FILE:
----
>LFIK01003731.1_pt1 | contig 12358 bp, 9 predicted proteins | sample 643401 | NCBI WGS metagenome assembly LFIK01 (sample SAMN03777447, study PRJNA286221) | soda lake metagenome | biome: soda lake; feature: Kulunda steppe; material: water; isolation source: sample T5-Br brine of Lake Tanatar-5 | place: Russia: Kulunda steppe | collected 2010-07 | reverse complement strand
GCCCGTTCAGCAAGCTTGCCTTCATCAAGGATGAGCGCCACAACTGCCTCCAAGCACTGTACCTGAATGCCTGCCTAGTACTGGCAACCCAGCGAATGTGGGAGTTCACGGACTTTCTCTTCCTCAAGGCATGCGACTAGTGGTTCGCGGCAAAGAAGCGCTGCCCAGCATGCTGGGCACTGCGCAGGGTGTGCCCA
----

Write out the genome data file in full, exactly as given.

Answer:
>LFIK01003731.1_pt1 | contig 12358 bp, 9 predicted proteins | sample 643401 | NCBI WGS metagenome assembly LFIK01 (sample SAMN03777447, study PRJNA286221) | soda lake metagenome | biome: soda lake; feature: Kulunda steppe; material: water; isolation source: sample T5-Br brine of Lake Tanatar-5 | place: Russia: Kulunda steppe | collected 2010-07 | reverse complement strand
GCCCGTTCAGCAAGCTTGCCTTCATCAAGGATGAGCGCCACAACTGCCTCCAAGCACTGTACCTGAATGCCTGCCTAGTACTGGCAACCCAGCGAATGTGGGAGTTCACGGACTTTCTCTTCCTCAAGGCATGCGACTAGTGGTTCGCGGCAAAGAAGCGCTGCCCAGCATGCTGGGCACTGCGCAGGGTGTGCCCA